Additionally, to provide employees with more affordable and flexible care management options, the university recently partnered with Komae. This free cooperative childcare app lets parents identify and vet families with similar parenting styles and COVID-19 hygiene practices to build their pod for shared childcare and education. 

Supporting the dependent care needs of our employees remains an urgent priority and critically important to the core missions of our institution. We are committed to cultivating a culture focused on preventive measures to avoid burnout. And our campuswide partnership continues to explore new and enhanced dependent care resources for all university employees. We are grateful for the support of our university leaders and the diverse team of experts from across campus who came together to work on this important project.


Angela Fagerlin, PhD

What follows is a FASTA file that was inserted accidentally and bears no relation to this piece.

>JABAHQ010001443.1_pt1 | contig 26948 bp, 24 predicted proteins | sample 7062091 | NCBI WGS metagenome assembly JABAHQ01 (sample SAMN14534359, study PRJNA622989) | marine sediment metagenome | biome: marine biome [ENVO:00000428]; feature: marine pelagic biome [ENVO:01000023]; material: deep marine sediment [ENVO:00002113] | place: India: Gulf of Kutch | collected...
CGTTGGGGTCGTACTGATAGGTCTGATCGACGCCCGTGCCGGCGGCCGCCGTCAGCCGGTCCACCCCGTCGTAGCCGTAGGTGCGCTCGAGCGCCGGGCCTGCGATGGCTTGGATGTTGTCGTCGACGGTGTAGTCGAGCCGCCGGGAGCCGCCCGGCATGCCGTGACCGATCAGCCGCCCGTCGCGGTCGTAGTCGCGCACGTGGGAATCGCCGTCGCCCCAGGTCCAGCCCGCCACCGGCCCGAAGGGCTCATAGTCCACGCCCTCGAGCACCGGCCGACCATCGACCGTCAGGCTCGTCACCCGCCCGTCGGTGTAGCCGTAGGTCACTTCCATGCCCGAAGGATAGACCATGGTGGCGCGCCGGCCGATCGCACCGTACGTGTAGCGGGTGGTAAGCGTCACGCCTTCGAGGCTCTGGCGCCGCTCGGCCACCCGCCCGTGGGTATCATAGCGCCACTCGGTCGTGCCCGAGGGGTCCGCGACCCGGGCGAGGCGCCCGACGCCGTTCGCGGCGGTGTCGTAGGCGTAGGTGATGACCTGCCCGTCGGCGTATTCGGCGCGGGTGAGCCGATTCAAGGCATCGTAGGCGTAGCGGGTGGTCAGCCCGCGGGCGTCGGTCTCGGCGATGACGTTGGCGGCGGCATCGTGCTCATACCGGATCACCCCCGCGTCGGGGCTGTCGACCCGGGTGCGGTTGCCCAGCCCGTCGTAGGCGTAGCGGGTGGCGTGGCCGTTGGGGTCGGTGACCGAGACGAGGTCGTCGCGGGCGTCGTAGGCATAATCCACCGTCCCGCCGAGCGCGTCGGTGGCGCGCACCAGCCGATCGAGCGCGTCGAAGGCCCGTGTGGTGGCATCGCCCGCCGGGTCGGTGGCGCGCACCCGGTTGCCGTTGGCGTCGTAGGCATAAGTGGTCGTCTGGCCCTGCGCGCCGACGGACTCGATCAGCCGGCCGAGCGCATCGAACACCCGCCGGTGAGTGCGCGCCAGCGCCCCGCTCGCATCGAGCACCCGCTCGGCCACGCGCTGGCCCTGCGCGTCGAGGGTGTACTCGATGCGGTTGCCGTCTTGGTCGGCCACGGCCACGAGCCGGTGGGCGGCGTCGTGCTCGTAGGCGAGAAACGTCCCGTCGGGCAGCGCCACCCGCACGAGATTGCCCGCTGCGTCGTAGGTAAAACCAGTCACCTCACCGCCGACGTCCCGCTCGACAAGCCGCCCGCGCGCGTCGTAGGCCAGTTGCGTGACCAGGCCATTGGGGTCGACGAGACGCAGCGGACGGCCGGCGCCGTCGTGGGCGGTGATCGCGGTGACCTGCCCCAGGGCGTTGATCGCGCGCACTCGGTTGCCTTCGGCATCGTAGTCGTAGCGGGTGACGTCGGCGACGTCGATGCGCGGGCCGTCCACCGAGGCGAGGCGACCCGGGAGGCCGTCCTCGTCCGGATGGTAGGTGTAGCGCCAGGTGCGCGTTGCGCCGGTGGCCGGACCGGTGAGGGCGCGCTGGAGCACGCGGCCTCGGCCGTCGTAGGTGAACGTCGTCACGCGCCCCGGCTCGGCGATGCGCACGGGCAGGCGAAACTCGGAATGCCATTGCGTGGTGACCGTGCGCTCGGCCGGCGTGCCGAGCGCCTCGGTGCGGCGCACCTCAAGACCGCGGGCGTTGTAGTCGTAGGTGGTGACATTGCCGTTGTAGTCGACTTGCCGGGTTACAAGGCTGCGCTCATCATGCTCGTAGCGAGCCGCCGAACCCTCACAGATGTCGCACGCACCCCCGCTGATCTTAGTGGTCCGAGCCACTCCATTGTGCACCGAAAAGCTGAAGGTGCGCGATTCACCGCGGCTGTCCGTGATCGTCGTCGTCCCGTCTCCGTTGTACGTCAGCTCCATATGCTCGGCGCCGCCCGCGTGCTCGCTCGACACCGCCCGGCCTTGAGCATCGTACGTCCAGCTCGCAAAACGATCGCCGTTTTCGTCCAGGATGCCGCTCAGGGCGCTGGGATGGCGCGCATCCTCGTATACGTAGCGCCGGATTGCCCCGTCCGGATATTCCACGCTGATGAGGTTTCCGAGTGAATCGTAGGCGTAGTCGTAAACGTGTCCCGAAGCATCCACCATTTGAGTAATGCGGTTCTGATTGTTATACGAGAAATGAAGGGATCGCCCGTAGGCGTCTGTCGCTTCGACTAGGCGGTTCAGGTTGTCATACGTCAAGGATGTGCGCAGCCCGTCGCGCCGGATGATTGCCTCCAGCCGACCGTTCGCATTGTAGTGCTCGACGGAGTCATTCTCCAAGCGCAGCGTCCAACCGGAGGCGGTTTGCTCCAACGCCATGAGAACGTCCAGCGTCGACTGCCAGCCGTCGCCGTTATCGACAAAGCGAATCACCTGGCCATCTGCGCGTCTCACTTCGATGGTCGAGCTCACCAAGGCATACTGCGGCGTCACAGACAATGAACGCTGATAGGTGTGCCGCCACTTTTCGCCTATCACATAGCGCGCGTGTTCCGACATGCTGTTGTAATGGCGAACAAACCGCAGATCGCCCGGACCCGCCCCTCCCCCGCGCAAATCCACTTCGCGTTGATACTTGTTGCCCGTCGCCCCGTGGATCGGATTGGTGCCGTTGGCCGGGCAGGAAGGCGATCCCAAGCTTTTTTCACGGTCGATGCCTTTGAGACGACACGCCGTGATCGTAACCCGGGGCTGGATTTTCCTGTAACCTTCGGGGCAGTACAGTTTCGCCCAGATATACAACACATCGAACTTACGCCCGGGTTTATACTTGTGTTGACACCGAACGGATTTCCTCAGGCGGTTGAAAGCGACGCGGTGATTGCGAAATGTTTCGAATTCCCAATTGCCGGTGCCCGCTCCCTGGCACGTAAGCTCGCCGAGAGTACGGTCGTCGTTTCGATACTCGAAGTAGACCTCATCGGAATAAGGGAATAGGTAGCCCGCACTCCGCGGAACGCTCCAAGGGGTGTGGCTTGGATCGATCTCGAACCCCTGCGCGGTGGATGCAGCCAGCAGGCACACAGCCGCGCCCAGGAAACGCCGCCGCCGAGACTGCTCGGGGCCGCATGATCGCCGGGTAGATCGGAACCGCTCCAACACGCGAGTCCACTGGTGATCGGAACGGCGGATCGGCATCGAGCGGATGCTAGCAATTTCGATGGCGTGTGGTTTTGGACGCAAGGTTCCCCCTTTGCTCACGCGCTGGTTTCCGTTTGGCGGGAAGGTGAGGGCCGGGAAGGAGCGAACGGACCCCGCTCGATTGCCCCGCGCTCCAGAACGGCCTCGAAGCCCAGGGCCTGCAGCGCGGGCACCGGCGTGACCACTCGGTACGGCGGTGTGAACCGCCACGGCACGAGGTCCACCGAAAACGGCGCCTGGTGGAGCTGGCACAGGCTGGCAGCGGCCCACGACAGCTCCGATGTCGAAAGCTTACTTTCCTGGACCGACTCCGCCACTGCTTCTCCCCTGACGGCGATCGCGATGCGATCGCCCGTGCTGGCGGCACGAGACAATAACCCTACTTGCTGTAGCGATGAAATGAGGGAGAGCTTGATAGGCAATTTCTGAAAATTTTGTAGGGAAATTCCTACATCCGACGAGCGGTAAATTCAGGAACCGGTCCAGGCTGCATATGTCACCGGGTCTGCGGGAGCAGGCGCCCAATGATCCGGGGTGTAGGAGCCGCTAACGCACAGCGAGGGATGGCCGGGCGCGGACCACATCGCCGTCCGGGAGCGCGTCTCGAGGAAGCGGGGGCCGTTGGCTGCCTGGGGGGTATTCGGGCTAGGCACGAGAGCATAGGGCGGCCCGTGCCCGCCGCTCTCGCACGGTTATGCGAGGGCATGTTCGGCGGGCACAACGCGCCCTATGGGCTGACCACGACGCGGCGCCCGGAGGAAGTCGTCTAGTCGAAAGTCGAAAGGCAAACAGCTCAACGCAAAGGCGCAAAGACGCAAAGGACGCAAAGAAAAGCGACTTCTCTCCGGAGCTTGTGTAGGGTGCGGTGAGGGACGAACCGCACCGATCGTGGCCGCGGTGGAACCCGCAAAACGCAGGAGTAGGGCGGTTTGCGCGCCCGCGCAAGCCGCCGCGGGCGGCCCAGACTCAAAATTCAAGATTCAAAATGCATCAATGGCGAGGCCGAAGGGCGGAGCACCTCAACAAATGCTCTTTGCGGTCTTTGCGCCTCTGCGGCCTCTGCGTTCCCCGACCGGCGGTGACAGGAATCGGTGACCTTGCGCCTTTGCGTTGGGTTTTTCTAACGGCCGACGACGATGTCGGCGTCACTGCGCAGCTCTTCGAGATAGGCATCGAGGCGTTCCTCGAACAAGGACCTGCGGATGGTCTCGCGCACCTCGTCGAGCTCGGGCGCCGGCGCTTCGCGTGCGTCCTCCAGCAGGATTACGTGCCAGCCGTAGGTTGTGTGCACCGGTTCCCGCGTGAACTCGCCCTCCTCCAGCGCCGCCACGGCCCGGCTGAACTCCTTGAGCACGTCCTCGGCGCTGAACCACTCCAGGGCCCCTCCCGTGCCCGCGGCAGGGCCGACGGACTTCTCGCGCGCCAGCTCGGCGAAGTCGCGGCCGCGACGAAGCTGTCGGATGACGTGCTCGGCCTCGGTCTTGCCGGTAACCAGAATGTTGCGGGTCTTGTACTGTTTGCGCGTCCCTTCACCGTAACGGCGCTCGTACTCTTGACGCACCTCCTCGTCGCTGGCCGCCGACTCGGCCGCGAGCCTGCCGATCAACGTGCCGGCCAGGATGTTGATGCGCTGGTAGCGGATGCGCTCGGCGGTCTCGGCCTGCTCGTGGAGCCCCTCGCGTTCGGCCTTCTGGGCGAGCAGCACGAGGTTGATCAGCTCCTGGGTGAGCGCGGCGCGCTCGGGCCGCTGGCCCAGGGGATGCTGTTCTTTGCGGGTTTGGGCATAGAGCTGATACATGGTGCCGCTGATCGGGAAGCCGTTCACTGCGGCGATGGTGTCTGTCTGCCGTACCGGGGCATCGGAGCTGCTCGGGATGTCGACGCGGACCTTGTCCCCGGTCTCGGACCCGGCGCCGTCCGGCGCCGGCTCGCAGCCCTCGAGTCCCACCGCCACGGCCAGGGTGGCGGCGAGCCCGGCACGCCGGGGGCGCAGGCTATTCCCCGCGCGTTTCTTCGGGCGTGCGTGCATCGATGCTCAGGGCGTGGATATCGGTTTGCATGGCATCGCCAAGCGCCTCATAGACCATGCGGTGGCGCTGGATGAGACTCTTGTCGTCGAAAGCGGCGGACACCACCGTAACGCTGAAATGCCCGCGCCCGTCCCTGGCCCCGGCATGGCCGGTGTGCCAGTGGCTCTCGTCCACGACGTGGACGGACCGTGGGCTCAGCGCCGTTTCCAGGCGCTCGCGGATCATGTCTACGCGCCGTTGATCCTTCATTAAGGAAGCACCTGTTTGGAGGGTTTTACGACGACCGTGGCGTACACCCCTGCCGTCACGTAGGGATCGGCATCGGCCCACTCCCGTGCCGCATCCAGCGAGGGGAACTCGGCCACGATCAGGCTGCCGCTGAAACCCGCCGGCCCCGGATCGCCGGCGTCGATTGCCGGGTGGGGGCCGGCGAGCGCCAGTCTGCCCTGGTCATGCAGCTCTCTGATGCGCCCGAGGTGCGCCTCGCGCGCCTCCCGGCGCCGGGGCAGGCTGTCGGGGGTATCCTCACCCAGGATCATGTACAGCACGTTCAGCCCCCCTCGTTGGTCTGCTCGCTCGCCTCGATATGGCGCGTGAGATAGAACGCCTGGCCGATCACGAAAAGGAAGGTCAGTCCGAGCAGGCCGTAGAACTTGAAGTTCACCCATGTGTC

Angela Fagerlin is professor and chair of the Department of Population Health Sciences at University of Utah Health and a research scientist at the Veterans Affairs Salt Lake City Health Care System. As an experimental psychologist, Fagerlin’s research focuses on testing methods for communicating complex information to patients and the development and testing of decision support interventions.


Amy Locke, MD, FAAFP

Amy Locke is chief wellness officer for University of Utah Health, executive director of the Resiliency Center, and professor in the Department of Family and Preventive Medicine. Locke leads the design, direction, and implementation of wellness/well-being programs across campus and the community, empowering patients, faculty, staff, and trainees to live a healthy life.